The Energy Networks Association (ENA) has claimed that a new Senate Inquiry into electricity network regulation is motivated by politics rather than better outcomes for consumers.

ENA CEO John Bradley said there were existing independent institutions empowered to address the issues listed in the Inquiry’s Terms of Reference.

“A comprehensive review of Australia’s electricity network regulations was completed over 2012 and 2013 and the independent regulator is currently assessing the first round of full determinations,” Mr Bradley said.

“Australia has seen a four year period of overlapping reviews by the Productivity Commission, Senate Committees, Independent Panels, as well as the Australian Energy Market Commission and Australian Energy Regulator.”

“There have been substantial changes to the regulatory rules and guidelines governing the cost of capital, capital expenditure allowances, forecasting, and the engagement of consumers.”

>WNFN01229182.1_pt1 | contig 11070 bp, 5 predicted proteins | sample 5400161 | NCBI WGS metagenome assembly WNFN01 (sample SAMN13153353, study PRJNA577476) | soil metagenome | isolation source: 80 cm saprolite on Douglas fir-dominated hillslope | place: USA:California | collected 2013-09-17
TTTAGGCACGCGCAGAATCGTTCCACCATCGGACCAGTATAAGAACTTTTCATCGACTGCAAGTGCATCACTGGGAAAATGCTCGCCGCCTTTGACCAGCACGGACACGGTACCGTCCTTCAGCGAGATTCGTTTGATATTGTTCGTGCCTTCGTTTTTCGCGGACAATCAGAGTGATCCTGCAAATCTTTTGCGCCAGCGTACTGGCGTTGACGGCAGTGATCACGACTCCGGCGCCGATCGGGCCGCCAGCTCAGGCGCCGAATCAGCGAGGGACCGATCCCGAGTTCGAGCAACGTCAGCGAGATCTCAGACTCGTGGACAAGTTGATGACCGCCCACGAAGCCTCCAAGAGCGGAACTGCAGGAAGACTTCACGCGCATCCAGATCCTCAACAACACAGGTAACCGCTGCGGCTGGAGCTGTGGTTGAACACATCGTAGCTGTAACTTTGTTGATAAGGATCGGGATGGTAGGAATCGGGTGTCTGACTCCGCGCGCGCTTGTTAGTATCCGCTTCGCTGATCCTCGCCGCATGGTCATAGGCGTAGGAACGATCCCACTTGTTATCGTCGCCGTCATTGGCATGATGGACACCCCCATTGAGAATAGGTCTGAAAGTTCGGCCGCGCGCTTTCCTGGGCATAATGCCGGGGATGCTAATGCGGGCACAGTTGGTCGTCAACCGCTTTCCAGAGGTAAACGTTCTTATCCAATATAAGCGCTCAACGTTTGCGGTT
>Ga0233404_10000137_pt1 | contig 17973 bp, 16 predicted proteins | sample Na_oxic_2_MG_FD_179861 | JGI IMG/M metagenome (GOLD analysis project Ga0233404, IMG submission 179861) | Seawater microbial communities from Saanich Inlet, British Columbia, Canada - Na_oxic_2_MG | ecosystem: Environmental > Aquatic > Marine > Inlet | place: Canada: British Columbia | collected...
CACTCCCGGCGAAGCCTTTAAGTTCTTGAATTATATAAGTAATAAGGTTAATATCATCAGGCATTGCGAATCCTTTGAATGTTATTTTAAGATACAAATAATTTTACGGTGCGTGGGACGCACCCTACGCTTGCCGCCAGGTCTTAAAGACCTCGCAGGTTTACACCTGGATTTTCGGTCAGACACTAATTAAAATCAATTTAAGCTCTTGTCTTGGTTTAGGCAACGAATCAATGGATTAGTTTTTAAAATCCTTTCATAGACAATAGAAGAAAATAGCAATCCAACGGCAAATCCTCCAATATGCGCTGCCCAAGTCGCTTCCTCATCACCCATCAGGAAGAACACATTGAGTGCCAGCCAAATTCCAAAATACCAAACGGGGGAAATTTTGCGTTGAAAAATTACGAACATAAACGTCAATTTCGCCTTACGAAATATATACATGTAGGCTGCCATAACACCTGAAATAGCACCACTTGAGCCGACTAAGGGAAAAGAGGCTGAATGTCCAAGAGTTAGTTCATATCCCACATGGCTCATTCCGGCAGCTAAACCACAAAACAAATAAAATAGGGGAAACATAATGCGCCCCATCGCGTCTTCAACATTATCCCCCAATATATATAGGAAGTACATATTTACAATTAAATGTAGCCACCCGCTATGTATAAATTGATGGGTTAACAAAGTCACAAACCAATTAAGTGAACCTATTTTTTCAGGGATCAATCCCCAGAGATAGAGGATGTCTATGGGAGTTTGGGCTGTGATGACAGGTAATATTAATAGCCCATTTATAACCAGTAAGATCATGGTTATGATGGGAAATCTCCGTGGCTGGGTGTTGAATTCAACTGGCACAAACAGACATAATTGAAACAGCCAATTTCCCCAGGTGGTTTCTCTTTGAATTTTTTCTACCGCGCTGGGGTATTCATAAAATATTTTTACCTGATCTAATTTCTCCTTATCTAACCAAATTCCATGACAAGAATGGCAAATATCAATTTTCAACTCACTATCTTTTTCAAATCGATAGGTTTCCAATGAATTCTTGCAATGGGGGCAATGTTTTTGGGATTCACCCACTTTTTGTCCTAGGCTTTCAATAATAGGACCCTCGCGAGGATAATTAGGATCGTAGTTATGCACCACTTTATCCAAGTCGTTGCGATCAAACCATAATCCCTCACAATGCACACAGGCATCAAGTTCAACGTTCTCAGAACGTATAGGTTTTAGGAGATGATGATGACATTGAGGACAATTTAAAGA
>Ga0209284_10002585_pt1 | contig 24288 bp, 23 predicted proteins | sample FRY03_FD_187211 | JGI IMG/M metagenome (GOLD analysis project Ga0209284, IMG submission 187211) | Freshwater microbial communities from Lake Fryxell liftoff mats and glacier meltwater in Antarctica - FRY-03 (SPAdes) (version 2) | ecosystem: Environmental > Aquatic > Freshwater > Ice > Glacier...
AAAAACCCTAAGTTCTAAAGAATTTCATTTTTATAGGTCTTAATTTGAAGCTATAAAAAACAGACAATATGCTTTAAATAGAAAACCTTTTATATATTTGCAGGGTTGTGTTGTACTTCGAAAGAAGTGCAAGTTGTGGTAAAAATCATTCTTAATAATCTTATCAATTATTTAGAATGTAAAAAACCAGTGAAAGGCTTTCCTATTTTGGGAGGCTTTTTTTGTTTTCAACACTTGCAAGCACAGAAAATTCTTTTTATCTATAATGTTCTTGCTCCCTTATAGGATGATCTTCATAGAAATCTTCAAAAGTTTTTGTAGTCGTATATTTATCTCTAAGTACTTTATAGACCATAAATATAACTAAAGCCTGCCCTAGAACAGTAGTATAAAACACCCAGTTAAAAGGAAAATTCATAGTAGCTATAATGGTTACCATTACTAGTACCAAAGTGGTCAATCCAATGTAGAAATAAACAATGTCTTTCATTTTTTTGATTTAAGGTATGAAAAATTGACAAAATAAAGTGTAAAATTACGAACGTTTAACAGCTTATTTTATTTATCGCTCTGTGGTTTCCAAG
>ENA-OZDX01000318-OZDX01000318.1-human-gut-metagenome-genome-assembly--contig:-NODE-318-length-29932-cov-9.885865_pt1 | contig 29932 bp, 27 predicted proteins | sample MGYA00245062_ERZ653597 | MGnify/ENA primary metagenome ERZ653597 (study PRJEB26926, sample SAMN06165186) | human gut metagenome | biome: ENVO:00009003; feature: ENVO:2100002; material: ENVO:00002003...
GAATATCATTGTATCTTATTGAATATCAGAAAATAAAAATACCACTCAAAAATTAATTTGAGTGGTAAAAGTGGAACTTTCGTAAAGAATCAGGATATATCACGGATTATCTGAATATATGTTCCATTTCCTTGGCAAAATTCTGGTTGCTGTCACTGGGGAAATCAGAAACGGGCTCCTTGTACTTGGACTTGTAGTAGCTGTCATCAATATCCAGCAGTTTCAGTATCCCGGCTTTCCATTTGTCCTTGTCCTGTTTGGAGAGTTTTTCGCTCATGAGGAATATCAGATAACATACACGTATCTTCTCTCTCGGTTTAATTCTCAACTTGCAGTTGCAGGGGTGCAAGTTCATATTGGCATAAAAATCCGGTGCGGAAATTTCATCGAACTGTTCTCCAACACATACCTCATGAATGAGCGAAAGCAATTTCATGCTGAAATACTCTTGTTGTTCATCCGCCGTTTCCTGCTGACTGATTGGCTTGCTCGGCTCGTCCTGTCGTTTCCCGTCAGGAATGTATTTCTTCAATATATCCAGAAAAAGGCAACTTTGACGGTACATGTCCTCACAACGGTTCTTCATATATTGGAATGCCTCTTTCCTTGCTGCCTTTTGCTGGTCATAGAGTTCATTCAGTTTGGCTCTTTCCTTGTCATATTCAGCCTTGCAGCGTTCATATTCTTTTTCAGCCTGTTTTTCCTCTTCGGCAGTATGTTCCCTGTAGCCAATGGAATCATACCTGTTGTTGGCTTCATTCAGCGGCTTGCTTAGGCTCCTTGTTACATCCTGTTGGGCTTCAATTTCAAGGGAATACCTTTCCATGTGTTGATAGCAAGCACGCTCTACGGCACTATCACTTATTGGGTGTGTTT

“Consumers will derive no benefit from injecting more politics into another round of regulatory policy design, even as the current reforms are being implemented.”

Mr Bradley said that the inquiry would be a distraction from the real priorities in energy reform which can reduce the pressure on electricity prices for consumers in the long-term.

“Australian energy users have a direct interest in a stable regulatory environment which supports least cost infrastructure delivery and more political reviews will not achieve this.”

“The Smart Grid Smart City report released earlier this year also highlighted the high cost to energy users if Australia’s electricity tariffs are not reformed to provide fairer prices that reward customers for more efficient use.”

“The Australian Energy Market Commission has recently highlighted the unfair cross-subsidies which can emerge under current tariffs, of up to $700 per year for some air-conditioning consumers and $120 per year for some customers with solar panels,” Mr Bradley said.

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